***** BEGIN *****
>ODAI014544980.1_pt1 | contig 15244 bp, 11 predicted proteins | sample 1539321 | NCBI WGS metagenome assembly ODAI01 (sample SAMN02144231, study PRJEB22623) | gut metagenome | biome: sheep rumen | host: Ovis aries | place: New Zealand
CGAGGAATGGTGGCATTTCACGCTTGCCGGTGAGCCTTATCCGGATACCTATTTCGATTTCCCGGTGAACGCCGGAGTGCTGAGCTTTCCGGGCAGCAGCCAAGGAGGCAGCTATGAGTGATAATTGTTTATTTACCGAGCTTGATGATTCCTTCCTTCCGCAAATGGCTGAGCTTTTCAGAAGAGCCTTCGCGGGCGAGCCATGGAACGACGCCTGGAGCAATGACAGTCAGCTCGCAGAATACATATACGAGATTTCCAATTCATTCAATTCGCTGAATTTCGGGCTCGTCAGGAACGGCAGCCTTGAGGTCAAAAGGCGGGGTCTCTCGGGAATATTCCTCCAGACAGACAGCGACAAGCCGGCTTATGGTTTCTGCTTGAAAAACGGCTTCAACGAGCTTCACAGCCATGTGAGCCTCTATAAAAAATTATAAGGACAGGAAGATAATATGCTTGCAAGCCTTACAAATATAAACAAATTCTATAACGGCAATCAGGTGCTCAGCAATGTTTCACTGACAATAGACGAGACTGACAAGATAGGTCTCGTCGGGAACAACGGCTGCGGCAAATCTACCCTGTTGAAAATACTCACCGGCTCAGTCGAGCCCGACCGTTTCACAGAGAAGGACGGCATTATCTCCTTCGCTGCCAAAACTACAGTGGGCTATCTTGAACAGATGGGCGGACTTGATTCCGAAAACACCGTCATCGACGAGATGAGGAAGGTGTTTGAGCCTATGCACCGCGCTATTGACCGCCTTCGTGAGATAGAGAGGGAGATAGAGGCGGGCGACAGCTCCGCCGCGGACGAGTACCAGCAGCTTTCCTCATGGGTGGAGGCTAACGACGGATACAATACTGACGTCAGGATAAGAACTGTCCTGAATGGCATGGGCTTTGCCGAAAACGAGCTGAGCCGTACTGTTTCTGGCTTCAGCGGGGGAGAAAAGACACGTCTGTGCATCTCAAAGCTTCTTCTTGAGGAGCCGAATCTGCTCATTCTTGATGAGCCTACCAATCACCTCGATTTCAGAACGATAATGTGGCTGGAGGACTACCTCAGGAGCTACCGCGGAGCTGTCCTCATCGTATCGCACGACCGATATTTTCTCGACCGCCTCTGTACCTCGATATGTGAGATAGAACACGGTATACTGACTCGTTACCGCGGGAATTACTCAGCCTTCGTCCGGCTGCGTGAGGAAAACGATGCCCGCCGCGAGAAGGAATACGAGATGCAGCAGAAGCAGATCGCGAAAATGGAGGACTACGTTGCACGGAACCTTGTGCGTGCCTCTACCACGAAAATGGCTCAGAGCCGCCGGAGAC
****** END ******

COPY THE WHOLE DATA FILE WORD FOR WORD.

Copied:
>ODAI014544980.1_pt1 | contig 15244 bp, 11 predicted proteins | sample 1539321 | NCBI WGS metagenome assembly ODAI01 (sample SAMN02144231, study PRJEB22623) | gut metagenome | biome: sheep rumen | host: Ovis aries | place: New Zealand
CGAGGAATGGTGGCATTTCACGCTTGCCGGTGAGCCTTATCCGGATACCTATTTCGATTTCCCGGTGAACGCCGGAGTGCTGAGCTTTCCGGGCAGCAGCCAAGGAGGCAGCTATGAGTGATAATTGTTTATTTACCGAGCTTGATGATTCCTTCCTTCCGCAAATGGCTGAGCTTTTCAGAAGAGCCTTCGCGGGCGAGCCATGGAACGACGCCTGGAGCAATGACAGTCAGCTCGCAGAATACATATACGAGATTTCCAATTCATTCAATTCGCTGAATTTCGGGCTCGTCAGGAACGGCAGCCTTGAGGTCAAAAGGCGGGGTCTCTCGGGAATATTCCTCCAGACAGACAGCGACAAGCCGGCTTATGGTTTCTGCTTGAAAAACGGCTTCAACGAGCTTCACAGCCATGTGAGCCTCTATAAAAAATTATAAGGACAGGAAGATAATATGCTTGCAAGCCTTACAAATATAAACAAATTCTATAACGGCAATCAGGTGCTCAGCAATGTTTCACTGACAATAGACGAGACTGACAAGATAGGTCTCGTCGGGAACAACGGCTGCGGCAAATCTACCCTGTTGAAAATACTCACCGGCTCAGTCGAGCCCGACCGTTTCACAGAGAAGGACGGCATTATCTCCTTCGCTGCCAAAACTACAGTGGGCTATCTTGAACAGATGGGCGGACTTGATTCCGAAAACACCGTCATCGACGAGATGAGGAAGGTGTTTGAGCCTATGCACCGCGCTATTGACCGCCTTCGTGAGATAGAGAGGGAGATAGAGGCGGGCGACAGCTCCGCCGCGGACGAGTACCAGCAGCTTTCCTCATGGGTGGAGGCTAACGACGGATACAATACTGACGTCAGGATAAGAACTGTCCTGAATGGCATGGGCTTTGCCGAAAACGAGCTGAGCCGTACTGTTTCTGGCTTCAGCGGGGGAGAAAAGACACGTCTGTGCATCTCAAAGCTTCTTCTTGAGGAGCCGAATCTGCTCATTCTTGATGAGCCTACCAATCACCTCGATTTCAGAACGATAATGTGGCTGGAGGACTACCTCAGGAGCTACCGCGGAGCTGTCCTCATCGTATCGCACGACCGATATTTTCTCGACCGCCTCTGTACCTCGATATGTGAGATAGAACACGGTATACTGACTCGTTACCGCGGGAATTACTCAGCCTTCGTCCGGCTGCGTGAGGAAAACGATGCCCGCCGCGAGAAGGAATACGAGATGCAGCAGAAGCAGATCGCGAAAATGGAGGACTACGTTGCACGGAACCTTGTGCGTGCCTCTACCACGAAAATGGCTCAGAGCCGCCGGAGAC